Musharraf deal with MQM for a pliable govt.?

ISLAMABAD NOV. 10. In what is seen as a "deal" between the Musharraf regime and the Muttahida Quami Movement (MQM) as part of the efforts to get a pliable government, the military government has announced lifting of ban on "no-go areas" in Karachi.

The announcement on the lifting of the ban and immediate rehabilitation of the "displaced families" came hours after the MQM chief, Altaf Hussain, issued a statement from his exile in London urging the Pakistan President, Pervez Musharraf, to convene a round table conference of all parties to end the political deadlock.

Mr. Hussain said in his statement that the country was passing through a critical and chaotic phase and for the preservation of solidarity and restoration of democratic order, all the political and religious parties should consider ways and means to overcome this crisis at once.

"President Musharraf should take a bold step by convening a round table conference of all political parties to bring an end to this deadlock, to which Muttahida Quami Movement would extend full cooperation and support,", Mr. Hussain said.

"It is strange that on the one hand the political leaders and the parties are criticizing the President's policies, while on the other hand these very leaders and parties are hobnobbing with the Kingmakers to have access to the power corridors abandoning their ideologies," he said.

Mr. Hussain said the need of the hour was to evolve a consensus for the restoration of durable democracy and to "save the country from falling into the abyss of disintegration".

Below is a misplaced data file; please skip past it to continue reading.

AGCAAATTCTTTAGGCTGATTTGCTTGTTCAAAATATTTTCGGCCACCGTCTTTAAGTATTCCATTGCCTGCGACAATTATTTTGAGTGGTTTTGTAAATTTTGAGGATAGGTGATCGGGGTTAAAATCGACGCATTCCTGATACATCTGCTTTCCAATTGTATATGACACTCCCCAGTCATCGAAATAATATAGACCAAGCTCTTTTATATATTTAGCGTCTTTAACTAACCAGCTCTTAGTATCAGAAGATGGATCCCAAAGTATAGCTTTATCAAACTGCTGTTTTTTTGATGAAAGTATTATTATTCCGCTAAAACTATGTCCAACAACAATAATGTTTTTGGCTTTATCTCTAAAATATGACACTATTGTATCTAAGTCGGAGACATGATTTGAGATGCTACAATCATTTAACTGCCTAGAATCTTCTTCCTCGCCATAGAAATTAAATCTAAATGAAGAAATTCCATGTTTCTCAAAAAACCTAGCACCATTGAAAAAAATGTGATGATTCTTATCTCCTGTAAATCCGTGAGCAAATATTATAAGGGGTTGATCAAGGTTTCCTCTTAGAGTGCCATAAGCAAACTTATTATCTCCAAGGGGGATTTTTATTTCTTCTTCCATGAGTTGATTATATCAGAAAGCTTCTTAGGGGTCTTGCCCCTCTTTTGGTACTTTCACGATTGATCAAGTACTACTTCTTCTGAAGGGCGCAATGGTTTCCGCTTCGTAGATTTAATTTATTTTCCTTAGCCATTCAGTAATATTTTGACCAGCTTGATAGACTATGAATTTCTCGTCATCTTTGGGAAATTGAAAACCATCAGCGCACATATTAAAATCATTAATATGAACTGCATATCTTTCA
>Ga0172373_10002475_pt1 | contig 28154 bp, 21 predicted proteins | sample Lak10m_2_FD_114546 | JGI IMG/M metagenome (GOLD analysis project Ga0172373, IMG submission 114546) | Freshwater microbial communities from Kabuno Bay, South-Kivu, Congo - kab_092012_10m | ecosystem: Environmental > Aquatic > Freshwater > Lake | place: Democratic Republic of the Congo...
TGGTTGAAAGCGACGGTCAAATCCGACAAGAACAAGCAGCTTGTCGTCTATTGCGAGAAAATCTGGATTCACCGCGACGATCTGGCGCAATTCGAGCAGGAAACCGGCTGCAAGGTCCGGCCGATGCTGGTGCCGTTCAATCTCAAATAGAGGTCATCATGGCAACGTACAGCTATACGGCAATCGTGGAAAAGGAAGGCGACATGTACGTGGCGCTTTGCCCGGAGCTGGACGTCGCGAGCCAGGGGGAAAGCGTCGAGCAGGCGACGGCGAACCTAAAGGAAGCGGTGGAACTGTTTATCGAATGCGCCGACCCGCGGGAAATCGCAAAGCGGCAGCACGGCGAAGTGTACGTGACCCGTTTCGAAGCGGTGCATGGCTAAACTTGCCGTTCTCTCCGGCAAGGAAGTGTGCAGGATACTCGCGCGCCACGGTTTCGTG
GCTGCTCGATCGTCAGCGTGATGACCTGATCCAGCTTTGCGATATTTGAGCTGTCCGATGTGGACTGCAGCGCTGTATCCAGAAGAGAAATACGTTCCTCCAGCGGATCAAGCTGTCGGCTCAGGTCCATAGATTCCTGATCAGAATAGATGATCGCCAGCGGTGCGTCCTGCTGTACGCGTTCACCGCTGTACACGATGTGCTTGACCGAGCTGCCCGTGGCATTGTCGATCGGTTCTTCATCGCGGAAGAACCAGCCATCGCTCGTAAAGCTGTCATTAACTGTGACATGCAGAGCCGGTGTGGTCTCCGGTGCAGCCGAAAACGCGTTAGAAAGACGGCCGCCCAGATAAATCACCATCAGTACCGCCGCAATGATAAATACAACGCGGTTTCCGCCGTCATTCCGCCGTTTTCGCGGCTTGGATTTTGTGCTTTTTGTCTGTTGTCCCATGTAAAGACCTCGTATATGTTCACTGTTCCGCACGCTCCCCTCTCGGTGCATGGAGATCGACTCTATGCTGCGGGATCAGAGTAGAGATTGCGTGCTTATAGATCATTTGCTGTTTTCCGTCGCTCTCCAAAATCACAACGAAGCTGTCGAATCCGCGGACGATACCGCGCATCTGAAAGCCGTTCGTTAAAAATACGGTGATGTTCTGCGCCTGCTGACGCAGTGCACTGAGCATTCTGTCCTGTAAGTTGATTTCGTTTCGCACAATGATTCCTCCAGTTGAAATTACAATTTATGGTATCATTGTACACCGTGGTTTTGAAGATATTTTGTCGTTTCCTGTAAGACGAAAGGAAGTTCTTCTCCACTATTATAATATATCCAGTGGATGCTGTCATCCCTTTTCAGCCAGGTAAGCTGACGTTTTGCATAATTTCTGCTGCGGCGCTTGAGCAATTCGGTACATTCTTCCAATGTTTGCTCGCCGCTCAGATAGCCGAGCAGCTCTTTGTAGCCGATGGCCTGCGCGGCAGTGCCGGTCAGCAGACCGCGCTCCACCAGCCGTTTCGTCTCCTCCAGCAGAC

The MQM's chief statement marks a major shift in the position of the party vis-a-vis the October 10 elections.

The party had accused the Musharraf regime of helping the alliance of religious parties win a number of seats in the National Assembly and had gone to the extent of demanding a fresh election under the United Nations supervision.

In his order on Friday night, Gen. Musharraf directed the Sindh government as well as the law enforcement agencies to ensure rehabilitation of 1,200 families that were displaced from the "no-go areas" of Karachi in the early 1990s.

Political observers here believe that Pakistan People's Party Parliamentarians group is going to form government in Sindh with MQM as its coalition partner.

Lifting of the ban, allegedly under the occupation of the rival MQM group with the help of the paramilitary forces, has been one of the major demands of Mr. Hussain and his group.

The MQM had alleged that it lost at least four of the National Assembly seats in the just-concluded general election because its polling agents were not allowed to enter the "no go areas" in the port city.

Last week Mr. Hussain had surprised political observers by announcing that he intended to end his exile in London and return to Pakistan at the earliest. Mr. Hussain had left Karachi in 1992 after a major Army operation. He even has a British citizenship.

Though he has not visited Pakistan for over a decade, he continues to have a complete grip on his party.

The MQM is the number one political force in Karachi and number two in Sindh province.

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